[200q20v] re: transmissions

Phil Rose pjrose at frontiernet.net
Fri Jun 8 17:36:08 EDT 2001

At 11:26 AM -0400 6/8/01, DAK wrote:
>I know the transmissions are somewhat complicated, but why not 
>refurbish the existing one? The cost of bearings can't be that bad. 
>I'm not sure about synchros. I suppose labor could be the killer.  A 
>mechanic friend installed a Quaife diff and new bearings iin my VW 5 
>speed for $250. I helped him a little with the labor on re-assembly 
>and re-install in the car and I paid for the diff and bearings. He 
>works at CDI here in rochester now (www.cdicars.com) and I could ask 
>him about rebuilding these. I'm sure people feel more comfortable 
>with a new tranny, but if the case, shafts, gears are in good 
>   David

Hi David,
yep, it can be a difficult call--and particularly if the extent of 
continued ownership is uncertain. If it's a matter of just keeping 
the car "alive" for another year, then the refurb route is certainly 
reasonable. I'm probably somewhere in the middle of that ownership 
span--I have no plans to _ever_ dispose of the car, yet realistically 
it _is_ a 10-yr old car with 125 kmiles and I've already owned it for 
3 yrs. Boredom, I suppose, could become a motivator to make me want 
to sell within the next 2 or 3 yrs.

Refurbing is quite reasonable if you're a bit of a gambler, and 
especially if cash is tight. An obvious concern is the unknown degree 
of tranny use/abuse by my car's PO during his 90 kmiles of driving. 
Of course it shifted well (still does) and sounded good (still does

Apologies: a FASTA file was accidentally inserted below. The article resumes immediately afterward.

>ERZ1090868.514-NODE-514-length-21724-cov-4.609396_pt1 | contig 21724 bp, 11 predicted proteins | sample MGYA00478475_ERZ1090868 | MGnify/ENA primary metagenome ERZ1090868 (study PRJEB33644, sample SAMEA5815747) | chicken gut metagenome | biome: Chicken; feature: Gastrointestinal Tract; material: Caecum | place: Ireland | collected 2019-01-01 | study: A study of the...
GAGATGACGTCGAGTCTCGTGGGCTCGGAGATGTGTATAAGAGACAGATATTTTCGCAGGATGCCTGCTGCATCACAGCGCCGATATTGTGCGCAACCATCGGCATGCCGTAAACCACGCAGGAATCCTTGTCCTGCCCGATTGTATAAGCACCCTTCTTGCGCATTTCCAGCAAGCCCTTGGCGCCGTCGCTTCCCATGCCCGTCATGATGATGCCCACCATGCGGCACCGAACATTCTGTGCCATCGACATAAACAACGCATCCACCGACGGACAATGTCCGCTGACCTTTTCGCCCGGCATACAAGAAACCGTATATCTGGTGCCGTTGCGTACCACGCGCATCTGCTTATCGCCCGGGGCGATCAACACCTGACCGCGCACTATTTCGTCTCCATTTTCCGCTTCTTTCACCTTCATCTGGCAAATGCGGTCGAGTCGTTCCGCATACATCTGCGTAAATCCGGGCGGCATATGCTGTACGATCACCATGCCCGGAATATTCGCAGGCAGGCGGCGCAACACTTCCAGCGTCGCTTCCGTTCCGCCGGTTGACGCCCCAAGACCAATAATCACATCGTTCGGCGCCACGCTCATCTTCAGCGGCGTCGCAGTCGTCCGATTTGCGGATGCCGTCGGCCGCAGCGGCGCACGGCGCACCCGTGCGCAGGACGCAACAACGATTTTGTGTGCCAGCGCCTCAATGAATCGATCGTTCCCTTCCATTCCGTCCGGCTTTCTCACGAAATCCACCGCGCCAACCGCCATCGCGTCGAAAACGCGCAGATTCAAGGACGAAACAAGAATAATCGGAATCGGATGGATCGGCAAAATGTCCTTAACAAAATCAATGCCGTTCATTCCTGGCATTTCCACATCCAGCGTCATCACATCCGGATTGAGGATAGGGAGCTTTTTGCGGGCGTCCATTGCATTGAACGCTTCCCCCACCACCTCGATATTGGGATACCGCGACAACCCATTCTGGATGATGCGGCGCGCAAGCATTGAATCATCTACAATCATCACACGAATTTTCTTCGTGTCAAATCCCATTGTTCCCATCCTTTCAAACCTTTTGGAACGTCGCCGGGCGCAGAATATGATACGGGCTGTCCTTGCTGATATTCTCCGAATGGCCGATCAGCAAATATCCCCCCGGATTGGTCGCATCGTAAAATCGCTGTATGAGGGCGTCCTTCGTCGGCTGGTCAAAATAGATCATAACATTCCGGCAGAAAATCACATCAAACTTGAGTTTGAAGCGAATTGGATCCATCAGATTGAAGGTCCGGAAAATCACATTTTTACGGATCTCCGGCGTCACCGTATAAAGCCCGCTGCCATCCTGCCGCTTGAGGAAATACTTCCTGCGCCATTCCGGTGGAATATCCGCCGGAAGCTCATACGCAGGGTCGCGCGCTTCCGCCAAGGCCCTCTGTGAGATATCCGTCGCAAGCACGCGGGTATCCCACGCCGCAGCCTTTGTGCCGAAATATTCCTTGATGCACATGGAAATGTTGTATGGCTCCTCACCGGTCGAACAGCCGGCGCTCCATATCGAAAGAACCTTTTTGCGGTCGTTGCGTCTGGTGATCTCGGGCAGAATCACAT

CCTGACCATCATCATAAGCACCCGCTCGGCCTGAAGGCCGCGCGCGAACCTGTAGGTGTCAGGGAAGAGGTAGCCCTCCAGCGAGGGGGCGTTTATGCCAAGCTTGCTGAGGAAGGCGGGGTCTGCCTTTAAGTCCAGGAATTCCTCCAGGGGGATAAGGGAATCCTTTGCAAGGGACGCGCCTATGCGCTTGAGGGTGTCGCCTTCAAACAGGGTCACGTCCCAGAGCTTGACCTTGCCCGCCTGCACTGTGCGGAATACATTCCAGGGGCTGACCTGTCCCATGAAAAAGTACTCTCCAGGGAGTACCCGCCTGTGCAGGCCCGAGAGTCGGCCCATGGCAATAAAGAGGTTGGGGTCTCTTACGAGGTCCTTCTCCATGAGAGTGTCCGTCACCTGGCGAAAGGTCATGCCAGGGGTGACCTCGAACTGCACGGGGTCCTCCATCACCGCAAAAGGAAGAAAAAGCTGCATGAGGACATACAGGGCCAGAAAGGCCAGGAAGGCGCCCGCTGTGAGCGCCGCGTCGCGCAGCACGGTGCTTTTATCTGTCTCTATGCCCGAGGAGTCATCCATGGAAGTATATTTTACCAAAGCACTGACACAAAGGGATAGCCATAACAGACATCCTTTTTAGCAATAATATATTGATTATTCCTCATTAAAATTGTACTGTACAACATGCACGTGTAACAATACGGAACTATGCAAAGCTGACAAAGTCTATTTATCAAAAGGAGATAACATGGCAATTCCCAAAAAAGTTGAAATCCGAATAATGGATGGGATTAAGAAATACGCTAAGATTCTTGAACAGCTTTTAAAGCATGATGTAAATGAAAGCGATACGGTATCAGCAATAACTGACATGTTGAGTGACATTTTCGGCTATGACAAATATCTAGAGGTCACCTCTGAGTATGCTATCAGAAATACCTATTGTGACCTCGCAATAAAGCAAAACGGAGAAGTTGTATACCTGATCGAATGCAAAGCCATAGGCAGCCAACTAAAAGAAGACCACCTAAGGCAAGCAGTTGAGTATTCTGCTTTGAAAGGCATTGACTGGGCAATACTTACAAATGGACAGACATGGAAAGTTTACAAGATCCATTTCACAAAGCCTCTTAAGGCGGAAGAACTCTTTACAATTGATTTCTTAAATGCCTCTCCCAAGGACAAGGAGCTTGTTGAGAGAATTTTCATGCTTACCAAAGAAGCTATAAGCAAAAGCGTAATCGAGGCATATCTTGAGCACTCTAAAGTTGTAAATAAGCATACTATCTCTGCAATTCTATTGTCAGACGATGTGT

except for that minor off-throttle sound) until after I'd been using 
it for my own 25 Kmiles, so who knows what (or who) is to "blame." 
The leaking oil seals resulted in running it on a reduced level of 
tranny oil for some time, and that must have taken its toll.

Anyway, it seems that a lot of tranny refurbishment is done on the 
"let's get 'er open and see what's what" basis. But by the time the 
exploratory part of the surgery is done, most  of the labor (probably 
at least $300) is already owed, and of course there's the possibilty 
of needing rather expensive parts. If you then go ahead and refurbish 
"as needed", you cross your fingers and pray everything else was 
_really_ OK. The best of all worlds would be to have a new tranny 
standing by (or nearby) when the old one is pulled. Then, could 
decide to do just a repair if all looks good except needing some 
small parts or, replace with a new tranny if major wear and tear is 

I'll try to give you a call this weekend, and maybe we can arrange to 
have some other opinions on the source of my noise. I'm sure it 
doesn't portend imminent disaster, but neither is it going to get any 



Phil Rose
Rochester, NY
mailto:pjrose at frontiernet.net

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